One evening I was at a party with Meme; while there, I met Daymon Shaw, a young, brash attorney who talked mostly about politics and himself, thus boring me to tears. Two weeks later, he called to ask me to be his plus one to a colleague's wedding. Initially, I was taken aback because I hadn't given him my number, but I was flattered that he made the effort to contact me. I agreed to go; it wasn't like I had anything else better to do. His friend was the son of a former U.S. Senator. While I didn't care much for Daymon, I became enthralled with his lifestyle. We went to expensive restaurants, got into exclusive clubs, and attended parties and events with influential people. It was the life Mama prayed her daughters would have.
Sometimes, Daymon would casually say things to me like, "I wonder what you look like with longer hair" or "I'd like to see you in more dresses, rather than jeans." Soon, I began wearing hair extensions, kept my face made up and wore more miniskirts because it was what he preferred. One day, he invited me to a Cowboys game. We flew on a private jet, arrived at the stadium via limo and sat in the stands. I wondered why we weren't in the luxury box; soon I saw why: He proposed to me with the world watching on the jumbotron! I didn't remember saying yes; in fact, I don't even remember saying anything at all. He put the ring on my finger, kissed me and pandemonium erupted. That's pretty much how my life has gone for the past year: a whirlwind of wedding planning, engagement parties, photo shoots, bridal showers, bridal teas, gown fittings, the bachelorette parties; it was all so overwhelming! Whenever I would make a decision, Mama would change it to something she felt was more suitable. You'd think she was the one getting married.
"Hello? Earth to Sasha."
"Oh, sorry, Meme. I was just thinking."
"I hope you're thinking about getting up outta here."
"Like you did?"
"As time went on, Nathaniel and I had become strangers to each other. At first, we didn't feel like strangers when we met, but as the wedding day drew closer, I realized I really didn't know him as well as a wife should know her husband and what I did know, I didn't want."
"Well, you never really know someone until after you're married to them."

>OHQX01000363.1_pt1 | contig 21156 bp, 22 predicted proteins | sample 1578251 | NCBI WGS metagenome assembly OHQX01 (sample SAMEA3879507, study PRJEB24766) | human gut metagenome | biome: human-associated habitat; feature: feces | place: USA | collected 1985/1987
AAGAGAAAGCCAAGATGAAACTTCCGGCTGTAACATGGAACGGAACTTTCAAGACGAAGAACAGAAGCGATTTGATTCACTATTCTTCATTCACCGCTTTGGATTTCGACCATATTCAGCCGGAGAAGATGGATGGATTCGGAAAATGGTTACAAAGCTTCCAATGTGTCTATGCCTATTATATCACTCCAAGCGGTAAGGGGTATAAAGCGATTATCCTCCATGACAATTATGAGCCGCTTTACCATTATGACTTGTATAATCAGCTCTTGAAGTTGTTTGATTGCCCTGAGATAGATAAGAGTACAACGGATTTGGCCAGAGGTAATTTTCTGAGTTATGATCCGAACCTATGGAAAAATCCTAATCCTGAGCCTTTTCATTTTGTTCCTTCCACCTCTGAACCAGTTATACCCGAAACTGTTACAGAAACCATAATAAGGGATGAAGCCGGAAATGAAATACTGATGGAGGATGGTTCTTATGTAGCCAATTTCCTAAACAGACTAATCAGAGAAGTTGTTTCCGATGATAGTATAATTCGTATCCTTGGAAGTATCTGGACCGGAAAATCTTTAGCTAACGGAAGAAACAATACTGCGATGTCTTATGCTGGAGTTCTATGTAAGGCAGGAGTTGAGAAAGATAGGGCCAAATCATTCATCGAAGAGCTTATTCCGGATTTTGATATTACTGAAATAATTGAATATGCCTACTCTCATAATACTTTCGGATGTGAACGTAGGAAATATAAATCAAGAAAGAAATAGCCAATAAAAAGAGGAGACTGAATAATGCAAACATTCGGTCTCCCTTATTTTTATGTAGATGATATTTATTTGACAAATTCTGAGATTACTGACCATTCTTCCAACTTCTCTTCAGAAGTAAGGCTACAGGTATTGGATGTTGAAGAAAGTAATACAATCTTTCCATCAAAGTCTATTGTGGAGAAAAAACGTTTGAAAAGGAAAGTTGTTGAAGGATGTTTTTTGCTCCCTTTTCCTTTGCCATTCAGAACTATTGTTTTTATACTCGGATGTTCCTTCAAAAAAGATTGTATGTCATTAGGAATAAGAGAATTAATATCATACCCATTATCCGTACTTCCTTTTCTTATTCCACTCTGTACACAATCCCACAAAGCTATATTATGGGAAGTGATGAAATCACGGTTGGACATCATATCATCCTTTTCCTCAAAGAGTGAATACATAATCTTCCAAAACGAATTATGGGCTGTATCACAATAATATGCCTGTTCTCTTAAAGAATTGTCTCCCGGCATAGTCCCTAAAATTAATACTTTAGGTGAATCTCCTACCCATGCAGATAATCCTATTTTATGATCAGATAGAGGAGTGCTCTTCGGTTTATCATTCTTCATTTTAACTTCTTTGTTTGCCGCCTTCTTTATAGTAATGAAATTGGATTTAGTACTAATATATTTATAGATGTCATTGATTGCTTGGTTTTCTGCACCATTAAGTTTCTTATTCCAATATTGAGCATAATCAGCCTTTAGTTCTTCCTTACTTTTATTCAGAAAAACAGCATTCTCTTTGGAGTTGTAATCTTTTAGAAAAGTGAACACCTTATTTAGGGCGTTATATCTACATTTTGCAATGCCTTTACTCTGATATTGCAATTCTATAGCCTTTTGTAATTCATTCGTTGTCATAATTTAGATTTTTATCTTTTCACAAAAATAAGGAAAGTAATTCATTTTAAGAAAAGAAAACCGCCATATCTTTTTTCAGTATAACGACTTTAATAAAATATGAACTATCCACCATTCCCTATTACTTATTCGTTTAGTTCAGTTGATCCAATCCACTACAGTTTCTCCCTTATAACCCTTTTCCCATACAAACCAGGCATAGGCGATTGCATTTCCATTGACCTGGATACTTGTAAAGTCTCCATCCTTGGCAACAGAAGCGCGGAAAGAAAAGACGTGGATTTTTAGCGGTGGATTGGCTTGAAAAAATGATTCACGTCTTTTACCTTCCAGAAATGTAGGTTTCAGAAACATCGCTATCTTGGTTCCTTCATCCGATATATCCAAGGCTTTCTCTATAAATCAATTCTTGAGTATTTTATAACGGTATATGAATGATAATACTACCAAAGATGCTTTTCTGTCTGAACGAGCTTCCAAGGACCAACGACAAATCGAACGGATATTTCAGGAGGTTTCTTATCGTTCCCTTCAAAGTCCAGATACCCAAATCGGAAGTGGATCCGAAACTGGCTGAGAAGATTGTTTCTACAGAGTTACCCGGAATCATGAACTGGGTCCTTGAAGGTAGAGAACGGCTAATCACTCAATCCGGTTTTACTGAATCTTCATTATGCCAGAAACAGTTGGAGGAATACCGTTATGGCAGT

"And, whatever you have now, you'll have more of after you marry. Do you ever think about Sawyer?"
"What about him? He's gone."
"He reached out to you; but you never answered his letters. What you had with Sawyer was real; you loved each other. I can't believe this is what you want." With that, she picked up her maid of honor bouquet and left. I was left alone with my thoughts again, but only for a short while. There was a soft knock at the door.
"Hey, Princess, is it safe to come in?"
He slowly opened the door, "Oh, look at my beautiful baby girl!"
He lifted my veil, then kissed my cheek. "Are you ready?"
"I know your secret," he replied, looking up at the window and the holes in the stained-glass panes.
"The broken window, I saw you throwing the rocks."
"And you never said anything until now?"
"I waited for you to tell me."
"It was so stupid," I whispered, shaking my head. "Sawyer and I were walking home from a party. When we were passing by the church, he made some joke about me being a goody two shoes. He tried to stop me; but I kept on. When we heard the police sirens, he told me to run, so I did. I'm sorry Daddy."
"All's forgiven. I know firsthand that being a preacher's kid isn't easy. I'm proud of the women my girls have become. You already know there's no shame in leaving someone at the altar; it sure beats getting a divorce." He patted my shoulder before he left. I could hear the strains of Pachelbel's Canon in D, which meant the ceremony was starting. In about an hour, I would be Mrs. Daymon Reynolds Shaw III. I stood, checked my reflection one last time, took a deep breath and picked up the bouquet of my favorite lilies. At least Mama didn't change that. When I turned around, Sawyer stood before me, wearing a Marines dress blue uniform, his sandy curls completely shorn, looking handsome as ever. My heart felt like it was going to jump right out of my chest.
"I can't believe you really want to become Sasha Shaw," he said, incredulously.